By fabricating the balloon 14 of a biocompatible metal, wall thicknesses between 3μ and 12μ may be achieved, with the resulting metal balloon 14 exhibiting zero compliance with extremely high tensile strength. An additional advantage resulting from the inventive metal balloon 14 is that certain metals, such as nitinol, exhibit lubricious surface properties which eliminates the need for surface lubricants found with conventional polymeric balloons. Furthermore, in the embodiment where the inventive metal balloon is made from a superelastic material such as nitinol, the metal balloon may be fabricated such that the low profile configuration is associated with lowest strain state of the balloon such that after inflation the balloon reassumes the low profile configuration under its own superelastic properties. In the embodiment where the inventive metal balloon is made from a shape memory material such as nitinol, the metal balloon may be fabricated such that the low profile configuration is associated with lowest strain high temperature state of the balloon such that after inflation the balloon reassumes the low profile configuration upon the application of heat.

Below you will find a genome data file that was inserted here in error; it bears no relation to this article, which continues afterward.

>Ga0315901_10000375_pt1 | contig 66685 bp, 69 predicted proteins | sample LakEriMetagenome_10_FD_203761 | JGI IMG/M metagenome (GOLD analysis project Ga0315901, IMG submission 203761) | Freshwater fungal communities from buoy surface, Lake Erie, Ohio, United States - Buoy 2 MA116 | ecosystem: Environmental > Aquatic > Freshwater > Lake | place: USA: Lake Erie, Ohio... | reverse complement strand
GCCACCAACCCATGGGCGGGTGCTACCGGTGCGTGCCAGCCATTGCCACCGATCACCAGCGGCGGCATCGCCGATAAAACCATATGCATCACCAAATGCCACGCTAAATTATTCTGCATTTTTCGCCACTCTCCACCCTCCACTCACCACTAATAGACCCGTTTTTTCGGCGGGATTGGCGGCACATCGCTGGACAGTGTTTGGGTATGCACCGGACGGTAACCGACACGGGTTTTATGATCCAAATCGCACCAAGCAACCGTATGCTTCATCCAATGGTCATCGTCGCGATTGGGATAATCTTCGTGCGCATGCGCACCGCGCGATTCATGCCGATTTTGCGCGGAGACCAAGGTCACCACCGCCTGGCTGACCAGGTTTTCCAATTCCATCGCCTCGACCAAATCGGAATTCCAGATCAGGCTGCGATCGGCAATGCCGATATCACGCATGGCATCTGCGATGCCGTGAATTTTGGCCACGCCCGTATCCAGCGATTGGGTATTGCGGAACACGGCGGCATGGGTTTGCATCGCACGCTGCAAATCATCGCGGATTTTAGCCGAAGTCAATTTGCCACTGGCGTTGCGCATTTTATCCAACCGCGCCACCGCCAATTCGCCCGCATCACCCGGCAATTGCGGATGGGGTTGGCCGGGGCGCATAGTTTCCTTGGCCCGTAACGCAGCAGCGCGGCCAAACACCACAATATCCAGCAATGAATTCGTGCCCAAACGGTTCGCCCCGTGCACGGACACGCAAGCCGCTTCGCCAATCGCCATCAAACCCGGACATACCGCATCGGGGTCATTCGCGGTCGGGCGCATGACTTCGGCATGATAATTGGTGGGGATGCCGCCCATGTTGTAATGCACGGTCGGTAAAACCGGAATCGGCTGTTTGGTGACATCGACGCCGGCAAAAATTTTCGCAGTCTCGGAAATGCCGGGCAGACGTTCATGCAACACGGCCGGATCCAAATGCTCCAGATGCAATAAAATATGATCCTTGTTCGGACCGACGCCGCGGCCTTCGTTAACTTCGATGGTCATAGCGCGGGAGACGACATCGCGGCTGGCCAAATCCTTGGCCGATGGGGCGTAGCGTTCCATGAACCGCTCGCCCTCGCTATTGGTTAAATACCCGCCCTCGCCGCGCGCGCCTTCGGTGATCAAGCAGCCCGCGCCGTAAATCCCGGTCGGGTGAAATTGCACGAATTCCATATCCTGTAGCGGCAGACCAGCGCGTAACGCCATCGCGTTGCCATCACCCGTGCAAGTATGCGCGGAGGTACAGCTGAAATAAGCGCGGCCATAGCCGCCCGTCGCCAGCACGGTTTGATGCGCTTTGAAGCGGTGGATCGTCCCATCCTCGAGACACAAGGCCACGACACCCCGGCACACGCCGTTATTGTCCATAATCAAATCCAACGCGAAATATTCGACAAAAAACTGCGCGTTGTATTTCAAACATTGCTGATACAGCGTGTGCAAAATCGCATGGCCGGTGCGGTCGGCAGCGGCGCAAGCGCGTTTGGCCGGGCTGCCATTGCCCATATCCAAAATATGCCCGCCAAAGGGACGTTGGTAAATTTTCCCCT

Turning to FIG. 3 there is illustrated a drug delivery embodiment 30 of the inventive metal balloon catheter. The inventive drug delivery metal balloon catheter 30 consists generally tubular catheter body member 32 defining an inflation lumen 33 and communicating with at least one inflation port 34, a first metal balloon 36 and a second metal balloon 38 in coaxial, spaced-apart concentric relationship with one and other, and an annular lumen 42 intermediate the first metal balloon 36 and the second metal balloon 38, which is in fluid flow communication with an introductory lumen 46. The second metal balloon 38 has a plurality of pores 40 passing therethrough that are in fluid flow communication with the annular lumen 42. The first metal balloon 36 has a solid wall thickness. A bioactive agent, such as a pharmaceutical drug, is introduced, into the introductory lumen 46 and passes into the annular lumen 42. The number and size of the plurality of pores 40 are such that the bioactive agent and its carrier will not pass through the pores 40 except under the influence of a positive pressure. A fluid, such as a saline solution, is introduced into inflation 44 through inflation lumen 33, and exerts a positive pressure on first balloon 36 which communicates that positive pressure to any bioactive agent present in annular lumen 42 and second metal balloon 38, and causes dilation of the first metal balloon 36 and the second metal balloon 38 and forces the bioactive agent in annular lumen 42 to pass through the plurality of pores 40 in the second metal balloon 38.